I’m starting up an online business and am struggling to find a suitable supplier. How can I go about finding a supplier and what are the main things I need to look out for to ensure that they are the best fit for my business?
Unless you’re planning to launch a completely vertically integrated business, which most start-ups won’t be, finding good suppliers is a critical step and one you’ll want to get right from the beginning.
Step 1: What do you plan to outsource?
The easiest way to answer this question is to determine what your skill sets are. These areas will likely be the parts of your business that you manage in house.
Most other parts of the business you’ll likely be outsourcing and you can then start looking for suppliers. In our case at Shoes of Prey, our skill sets are in online marketing and web development, not shoe manufacturing, so we outsource the manufacturing of our shoes.
Step 2: Find great suppliers
There is no easy way to doing this. For the critical parts of your business you’ll want to invest a lot of time researching and finding great suppliers.
Given we’re a retailer of custom-made shoes, having great shoe suppliers is a key part of our business. One of the first things we did in getting our business off the ground was to travel through Europe and Asia meeting with shoe manufacturers.
We met the key people in the business, toured their factories, purchased and tried their products, got to know who their existing customers were and even spoke with some of their existing customers. We then settled on two suppliers who had a proven track record and very high quality shoes.
Price was an important factor, but not the most important for us. The key for us was finding suppliers who matched our brand in the way they operated and the quality of the shoes they made.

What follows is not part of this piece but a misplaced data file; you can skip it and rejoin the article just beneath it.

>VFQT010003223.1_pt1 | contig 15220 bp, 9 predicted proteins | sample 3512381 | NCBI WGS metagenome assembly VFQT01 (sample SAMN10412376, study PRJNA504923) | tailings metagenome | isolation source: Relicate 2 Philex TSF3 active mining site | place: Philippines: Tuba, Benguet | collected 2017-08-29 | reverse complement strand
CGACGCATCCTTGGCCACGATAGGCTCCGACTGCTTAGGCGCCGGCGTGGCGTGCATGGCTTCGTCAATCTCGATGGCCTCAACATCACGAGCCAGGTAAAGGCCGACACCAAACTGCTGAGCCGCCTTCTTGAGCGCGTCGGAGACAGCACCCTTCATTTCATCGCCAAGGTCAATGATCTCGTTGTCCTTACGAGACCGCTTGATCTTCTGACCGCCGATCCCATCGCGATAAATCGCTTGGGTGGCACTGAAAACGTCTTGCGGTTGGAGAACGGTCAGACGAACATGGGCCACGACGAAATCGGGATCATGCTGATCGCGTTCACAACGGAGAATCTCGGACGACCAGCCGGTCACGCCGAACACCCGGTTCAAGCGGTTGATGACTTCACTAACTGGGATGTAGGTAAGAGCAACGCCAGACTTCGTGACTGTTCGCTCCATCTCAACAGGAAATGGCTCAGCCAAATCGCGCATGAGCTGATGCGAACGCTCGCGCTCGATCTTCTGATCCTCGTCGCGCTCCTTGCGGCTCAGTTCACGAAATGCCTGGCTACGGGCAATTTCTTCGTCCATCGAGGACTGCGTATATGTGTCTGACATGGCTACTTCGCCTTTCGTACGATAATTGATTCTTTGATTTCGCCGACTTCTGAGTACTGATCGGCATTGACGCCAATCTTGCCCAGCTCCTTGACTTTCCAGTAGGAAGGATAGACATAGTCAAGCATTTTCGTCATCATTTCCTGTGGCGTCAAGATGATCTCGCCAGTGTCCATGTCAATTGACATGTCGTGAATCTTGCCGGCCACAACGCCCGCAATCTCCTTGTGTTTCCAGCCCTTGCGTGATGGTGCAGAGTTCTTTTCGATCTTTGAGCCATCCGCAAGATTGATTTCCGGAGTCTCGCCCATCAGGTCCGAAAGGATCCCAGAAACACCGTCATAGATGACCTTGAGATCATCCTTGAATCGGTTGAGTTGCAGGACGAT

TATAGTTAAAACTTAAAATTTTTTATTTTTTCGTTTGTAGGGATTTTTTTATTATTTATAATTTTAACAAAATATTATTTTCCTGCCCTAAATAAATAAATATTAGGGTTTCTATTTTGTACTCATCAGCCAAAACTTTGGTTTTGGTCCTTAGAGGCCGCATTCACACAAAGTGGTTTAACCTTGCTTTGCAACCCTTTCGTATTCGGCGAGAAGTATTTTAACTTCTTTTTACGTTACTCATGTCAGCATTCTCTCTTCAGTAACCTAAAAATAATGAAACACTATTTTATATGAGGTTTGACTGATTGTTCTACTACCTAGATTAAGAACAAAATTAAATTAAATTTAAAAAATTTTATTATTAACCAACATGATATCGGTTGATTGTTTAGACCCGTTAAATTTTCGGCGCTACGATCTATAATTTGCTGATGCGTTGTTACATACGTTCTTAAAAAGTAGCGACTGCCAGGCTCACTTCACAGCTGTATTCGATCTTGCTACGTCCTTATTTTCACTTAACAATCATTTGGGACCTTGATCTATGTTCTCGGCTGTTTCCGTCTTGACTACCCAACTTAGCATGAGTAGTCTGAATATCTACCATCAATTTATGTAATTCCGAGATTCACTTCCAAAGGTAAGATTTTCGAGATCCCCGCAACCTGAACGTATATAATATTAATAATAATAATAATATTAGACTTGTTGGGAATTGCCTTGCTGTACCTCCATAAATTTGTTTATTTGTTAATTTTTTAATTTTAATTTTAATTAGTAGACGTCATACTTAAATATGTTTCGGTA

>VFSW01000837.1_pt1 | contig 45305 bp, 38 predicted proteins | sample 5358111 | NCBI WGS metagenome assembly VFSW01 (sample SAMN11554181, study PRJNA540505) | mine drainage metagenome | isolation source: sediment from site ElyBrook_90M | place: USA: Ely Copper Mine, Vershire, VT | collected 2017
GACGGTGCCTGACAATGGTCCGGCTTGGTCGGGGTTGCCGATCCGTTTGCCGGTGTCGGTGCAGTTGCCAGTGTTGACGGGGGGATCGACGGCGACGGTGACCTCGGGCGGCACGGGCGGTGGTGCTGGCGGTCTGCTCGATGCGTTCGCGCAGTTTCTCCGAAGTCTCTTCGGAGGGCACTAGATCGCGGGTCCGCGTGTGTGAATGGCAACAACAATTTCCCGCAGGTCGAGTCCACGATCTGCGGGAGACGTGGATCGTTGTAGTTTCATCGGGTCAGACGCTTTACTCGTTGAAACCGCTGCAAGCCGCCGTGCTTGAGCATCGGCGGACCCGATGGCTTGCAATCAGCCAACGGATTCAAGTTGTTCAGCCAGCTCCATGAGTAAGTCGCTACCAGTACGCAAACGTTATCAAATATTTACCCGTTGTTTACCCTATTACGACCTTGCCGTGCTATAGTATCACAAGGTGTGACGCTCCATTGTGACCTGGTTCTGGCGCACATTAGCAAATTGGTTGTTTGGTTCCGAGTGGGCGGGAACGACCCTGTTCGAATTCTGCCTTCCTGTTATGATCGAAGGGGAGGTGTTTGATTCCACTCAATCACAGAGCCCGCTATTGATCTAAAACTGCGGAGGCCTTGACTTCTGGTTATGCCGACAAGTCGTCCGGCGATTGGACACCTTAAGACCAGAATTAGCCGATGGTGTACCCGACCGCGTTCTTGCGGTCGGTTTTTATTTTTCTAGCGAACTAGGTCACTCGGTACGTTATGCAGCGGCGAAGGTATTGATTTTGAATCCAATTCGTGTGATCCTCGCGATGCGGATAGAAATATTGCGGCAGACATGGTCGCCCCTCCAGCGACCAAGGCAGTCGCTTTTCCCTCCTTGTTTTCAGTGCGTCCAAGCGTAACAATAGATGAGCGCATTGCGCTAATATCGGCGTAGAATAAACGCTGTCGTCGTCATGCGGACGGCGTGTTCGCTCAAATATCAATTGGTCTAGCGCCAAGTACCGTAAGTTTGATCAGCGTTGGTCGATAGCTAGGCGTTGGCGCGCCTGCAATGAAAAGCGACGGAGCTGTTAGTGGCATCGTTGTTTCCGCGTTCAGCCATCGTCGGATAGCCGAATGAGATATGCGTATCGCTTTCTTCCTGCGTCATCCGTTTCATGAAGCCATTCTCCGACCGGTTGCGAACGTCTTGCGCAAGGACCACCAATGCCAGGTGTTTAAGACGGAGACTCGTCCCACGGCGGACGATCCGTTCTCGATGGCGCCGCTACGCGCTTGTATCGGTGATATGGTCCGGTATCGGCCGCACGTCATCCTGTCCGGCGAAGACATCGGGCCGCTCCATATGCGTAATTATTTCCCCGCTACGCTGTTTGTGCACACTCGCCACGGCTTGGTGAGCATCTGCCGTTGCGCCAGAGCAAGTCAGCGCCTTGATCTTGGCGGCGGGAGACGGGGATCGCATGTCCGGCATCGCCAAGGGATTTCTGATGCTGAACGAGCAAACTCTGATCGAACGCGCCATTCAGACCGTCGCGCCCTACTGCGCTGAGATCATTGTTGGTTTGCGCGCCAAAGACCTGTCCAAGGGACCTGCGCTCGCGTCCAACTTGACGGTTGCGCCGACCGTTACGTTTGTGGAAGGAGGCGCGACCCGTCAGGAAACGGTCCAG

Step 3: Have back-up suppliers
If your suppliers supply you with something that’s critical for your business to operate I would recommend finding at least two suppliers to work with in case something happens to one of them. We originally started working with one shoe factory and had a second as a backup.
This was a good move: two months after our launch, when our orders started to increase, the first factory said they were very busy and couldn’t handle the increase in demand.
We immediately switched to our back-up supplier and ever since we’ve spread our orders across the two suppliers based on who can take the orders at the time.
Having two suppliers also puts us in a better negotiating position when it comes to discussing important issues such as time to manufacture, the quality of components and workmanship and price.
Step 4: Maintain the relationships; it’s a two way street
Once you’ve found your suppliers it’s crucial to maintain strong working relationships with them. Meet regularly with your suppliers; let them know your growth plans and how you’re tracking to those plans so they can be prepared to scale up with you.
Be open to their needs as well; just because you’re paying them doesn’t mean you can’t do things to make the working relationship easier. In our case we travel to China three or four times a year to meet with our suppliers, as well as speaking to them regularly by phone and email.
We make a point of always asking what we can do to make working with us easier; for example, we adjusted our order forms and other processes within our business to help our suppliers operate more efficiently.
Finding great suppliers can make or break a start-up and it’s critical to get right. When it works well it can also be very rewarding – and a lot of fun.